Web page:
Astronomers studying the powerful gamma-ray burst (GRB) using the Gemini South telescope, managed by the US National Science Foundation (NSF) NOIRLab, may have discovered unprecedented way to destroy a star, It was also published in the journal Nature Astronomy.
Unlike most GRBs, which result from the explosion of massive stars or the random merger of neutron stars, the astronomers concluded that the GRB It was caused by colliding stars or stellar debris in the crowded environment It surrounds a supermassive black hole at the heart of an ancient galaxy.
Most stars in the universe die in a predictable way, depending on their mass. stars of relatively low massLike our sun, they shed their outer layers as they age, eventually fading into white dwarfs.
More massive stars burn harder and die sooner in catastrophic supernova explosions, creating extremely dense objects like neutron stars and black holes. If two of these stellar remnants form a binary systemThey could end up colliding. However, new research points to a fourth option, long hypothesized but never seen before.
In search of the long-range gamma-ray burst (GRB) origins, astronomers used the Gemini South telescope in Chile, part of the Gemini International Observatory operated by NSF’s NOIRLab, and other telescopes, evidence of a collision Stars or stellar debris similar to the slump in the chaotic and dense region near the supermassive black hole of an ancient galaxy.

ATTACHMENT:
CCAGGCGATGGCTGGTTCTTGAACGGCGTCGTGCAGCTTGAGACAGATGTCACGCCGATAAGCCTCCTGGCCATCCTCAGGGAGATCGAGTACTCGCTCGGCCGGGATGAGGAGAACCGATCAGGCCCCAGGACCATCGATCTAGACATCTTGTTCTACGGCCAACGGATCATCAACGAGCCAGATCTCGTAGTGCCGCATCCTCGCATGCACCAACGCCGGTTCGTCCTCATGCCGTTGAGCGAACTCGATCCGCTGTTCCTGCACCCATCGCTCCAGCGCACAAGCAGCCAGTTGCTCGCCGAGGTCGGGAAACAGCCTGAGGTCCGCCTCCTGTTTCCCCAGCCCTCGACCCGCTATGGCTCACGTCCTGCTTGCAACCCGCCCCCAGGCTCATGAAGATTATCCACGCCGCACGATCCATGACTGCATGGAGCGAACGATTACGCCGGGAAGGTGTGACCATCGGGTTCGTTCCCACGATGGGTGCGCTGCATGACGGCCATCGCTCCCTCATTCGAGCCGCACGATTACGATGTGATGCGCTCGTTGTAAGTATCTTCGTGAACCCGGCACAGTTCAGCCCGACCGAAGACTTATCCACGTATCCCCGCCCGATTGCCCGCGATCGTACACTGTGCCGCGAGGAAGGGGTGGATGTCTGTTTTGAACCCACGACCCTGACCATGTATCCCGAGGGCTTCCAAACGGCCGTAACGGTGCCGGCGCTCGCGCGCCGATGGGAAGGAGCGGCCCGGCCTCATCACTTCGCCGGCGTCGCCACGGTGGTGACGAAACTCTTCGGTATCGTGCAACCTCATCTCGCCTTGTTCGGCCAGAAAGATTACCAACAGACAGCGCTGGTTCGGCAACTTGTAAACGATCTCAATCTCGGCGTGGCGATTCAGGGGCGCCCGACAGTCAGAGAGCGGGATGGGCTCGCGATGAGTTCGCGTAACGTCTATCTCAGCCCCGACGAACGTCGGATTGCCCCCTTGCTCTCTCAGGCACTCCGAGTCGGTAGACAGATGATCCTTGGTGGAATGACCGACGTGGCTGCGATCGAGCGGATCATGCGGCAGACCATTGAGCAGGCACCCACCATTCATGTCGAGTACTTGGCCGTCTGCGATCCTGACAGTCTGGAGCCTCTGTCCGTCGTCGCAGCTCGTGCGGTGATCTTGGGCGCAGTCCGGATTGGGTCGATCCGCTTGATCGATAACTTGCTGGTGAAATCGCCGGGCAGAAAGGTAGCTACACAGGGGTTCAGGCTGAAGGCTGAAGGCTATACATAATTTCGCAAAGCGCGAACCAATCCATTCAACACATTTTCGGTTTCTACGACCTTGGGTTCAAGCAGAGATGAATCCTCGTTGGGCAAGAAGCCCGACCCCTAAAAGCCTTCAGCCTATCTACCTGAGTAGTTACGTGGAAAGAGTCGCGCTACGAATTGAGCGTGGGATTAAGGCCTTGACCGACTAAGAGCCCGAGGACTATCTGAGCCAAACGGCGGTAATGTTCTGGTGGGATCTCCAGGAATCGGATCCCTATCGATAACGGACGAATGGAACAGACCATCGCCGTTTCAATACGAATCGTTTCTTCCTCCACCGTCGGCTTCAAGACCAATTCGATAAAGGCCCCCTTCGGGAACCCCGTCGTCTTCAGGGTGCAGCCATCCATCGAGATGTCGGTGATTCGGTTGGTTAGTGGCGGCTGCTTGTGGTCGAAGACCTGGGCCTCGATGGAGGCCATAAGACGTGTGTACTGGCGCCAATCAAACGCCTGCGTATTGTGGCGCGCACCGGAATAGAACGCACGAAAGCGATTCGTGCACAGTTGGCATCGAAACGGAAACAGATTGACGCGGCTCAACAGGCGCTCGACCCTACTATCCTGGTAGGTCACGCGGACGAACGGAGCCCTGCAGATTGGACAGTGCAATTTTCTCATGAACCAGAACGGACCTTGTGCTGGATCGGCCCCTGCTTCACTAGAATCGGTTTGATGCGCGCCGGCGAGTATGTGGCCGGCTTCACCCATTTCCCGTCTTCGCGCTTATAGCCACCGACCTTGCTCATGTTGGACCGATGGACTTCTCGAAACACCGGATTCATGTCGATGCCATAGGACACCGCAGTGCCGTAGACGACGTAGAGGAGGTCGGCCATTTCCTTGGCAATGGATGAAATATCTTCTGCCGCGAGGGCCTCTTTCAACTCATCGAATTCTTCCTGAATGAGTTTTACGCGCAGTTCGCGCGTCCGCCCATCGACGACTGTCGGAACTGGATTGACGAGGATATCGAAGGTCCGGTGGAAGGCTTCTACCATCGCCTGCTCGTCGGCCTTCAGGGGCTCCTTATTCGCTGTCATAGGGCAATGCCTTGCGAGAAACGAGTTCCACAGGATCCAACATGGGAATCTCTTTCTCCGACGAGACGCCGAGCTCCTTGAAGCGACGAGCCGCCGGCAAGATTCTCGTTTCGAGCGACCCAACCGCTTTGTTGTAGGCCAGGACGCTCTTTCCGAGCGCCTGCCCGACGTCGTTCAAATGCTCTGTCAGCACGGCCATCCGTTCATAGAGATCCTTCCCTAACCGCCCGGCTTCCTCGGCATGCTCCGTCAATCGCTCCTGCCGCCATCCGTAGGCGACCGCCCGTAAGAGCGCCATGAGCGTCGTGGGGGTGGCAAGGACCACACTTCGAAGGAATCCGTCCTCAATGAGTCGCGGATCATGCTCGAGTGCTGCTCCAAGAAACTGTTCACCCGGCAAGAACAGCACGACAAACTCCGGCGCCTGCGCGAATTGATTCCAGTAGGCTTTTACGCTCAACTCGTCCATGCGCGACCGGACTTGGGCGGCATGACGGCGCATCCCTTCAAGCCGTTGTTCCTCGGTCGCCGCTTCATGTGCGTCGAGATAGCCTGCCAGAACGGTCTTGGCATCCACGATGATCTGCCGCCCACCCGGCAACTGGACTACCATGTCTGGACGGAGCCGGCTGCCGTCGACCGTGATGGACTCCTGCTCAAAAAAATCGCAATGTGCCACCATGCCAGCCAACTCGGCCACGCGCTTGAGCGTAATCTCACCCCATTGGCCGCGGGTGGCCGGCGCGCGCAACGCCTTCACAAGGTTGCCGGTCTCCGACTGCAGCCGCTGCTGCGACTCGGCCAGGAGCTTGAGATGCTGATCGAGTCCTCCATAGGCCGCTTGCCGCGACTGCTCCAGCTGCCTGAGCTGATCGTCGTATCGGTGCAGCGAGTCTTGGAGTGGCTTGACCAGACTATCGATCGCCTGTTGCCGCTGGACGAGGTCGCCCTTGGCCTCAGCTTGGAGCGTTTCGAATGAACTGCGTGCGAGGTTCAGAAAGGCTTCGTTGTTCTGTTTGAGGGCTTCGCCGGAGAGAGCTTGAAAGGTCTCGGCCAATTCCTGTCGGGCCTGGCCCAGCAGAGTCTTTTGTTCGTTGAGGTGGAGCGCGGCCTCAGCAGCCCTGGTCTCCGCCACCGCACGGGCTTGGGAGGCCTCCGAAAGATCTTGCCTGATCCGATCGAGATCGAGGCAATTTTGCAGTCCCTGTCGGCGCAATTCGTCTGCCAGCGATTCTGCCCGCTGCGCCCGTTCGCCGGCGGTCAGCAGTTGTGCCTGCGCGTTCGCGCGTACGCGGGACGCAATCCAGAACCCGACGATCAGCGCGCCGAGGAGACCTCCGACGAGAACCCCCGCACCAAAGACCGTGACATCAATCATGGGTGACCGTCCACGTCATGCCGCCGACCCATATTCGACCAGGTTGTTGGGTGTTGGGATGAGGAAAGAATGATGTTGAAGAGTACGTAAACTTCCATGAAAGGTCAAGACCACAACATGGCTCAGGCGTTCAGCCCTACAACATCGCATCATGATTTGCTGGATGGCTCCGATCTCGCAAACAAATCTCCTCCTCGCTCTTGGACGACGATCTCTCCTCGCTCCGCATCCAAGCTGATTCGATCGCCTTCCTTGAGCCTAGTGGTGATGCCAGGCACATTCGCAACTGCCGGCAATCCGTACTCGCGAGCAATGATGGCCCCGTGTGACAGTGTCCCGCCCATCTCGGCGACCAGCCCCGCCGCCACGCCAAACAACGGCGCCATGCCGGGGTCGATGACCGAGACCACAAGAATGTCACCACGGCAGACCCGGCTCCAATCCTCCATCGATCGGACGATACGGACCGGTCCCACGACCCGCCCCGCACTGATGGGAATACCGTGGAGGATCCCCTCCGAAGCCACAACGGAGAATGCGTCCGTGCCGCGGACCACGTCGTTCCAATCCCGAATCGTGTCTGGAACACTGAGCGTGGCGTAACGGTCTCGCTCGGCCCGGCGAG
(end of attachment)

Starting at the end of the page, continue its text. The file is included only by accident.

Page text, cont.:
According to Andrew Levan, an astronomer at Radboud University in the Netherlands and lead author, “These new findings show that stars can meet their end in some of the densest regions of the universe, where they can be pushed to collide. It is interesting to understand how stars die And to answer other questions, such as the unexpected sources that might create the gravitational waves that we can detect on Earth.”
Ancient galaxies are long past their star formation stage and will have few, if any, giant stars left that are the main source of long-running GRBs. However, the cores are full of very dense stars and stellar debris, such as white dwarfs, neutron stars, and black holes.
Astronomers have long suspected it in turbulence a hive of activity surrounding a supermassive black hole, It will only be a matter of time before two stellar objects collide to produce a GRB. However, evidence for this type of fusion has been elusive.
The first indications that such an event occurred was observed on October 19, 2019, when NASA’s Neil Gehrels Swift Observatory detected a bright gamma-ray flash that lasted just over a minute. Any GRB lasting more than 2 seconds is considered “long”. Such explosions usually come from dying supernova stars at least 10 times the mass of our Sun — but not always.
The researchers then used Gemini South to make long-term observations of the GRB’s glow to better understand its origins. The observations allowed astronomers to locate the GRB In a region less than 100 light-years away from the nucleus of an ancient galaxy, which makes it very close to the galaxy’s supermassive black hole. The researchers also found no indication of a similar supernova, which would have left its mark on the light studied by Gemini South.
“Our later observations told us that rather than the collapse of a massive star, the explosion was most likely caused by the merger of two compact bodies,” Levan explains. By locating it at the center of a previously identified ancient galaxy, we have obtained the first tantalizing evidence of a new star trail disappearance.”
In normal galactic environments, collisions of GRBs result from stellar remnants, such as Neutron stars and black holes are extremely rare. However, the cores of ancient galaxies are not normal, and there may be a million or more stars crammed into a region only a few light-years across.
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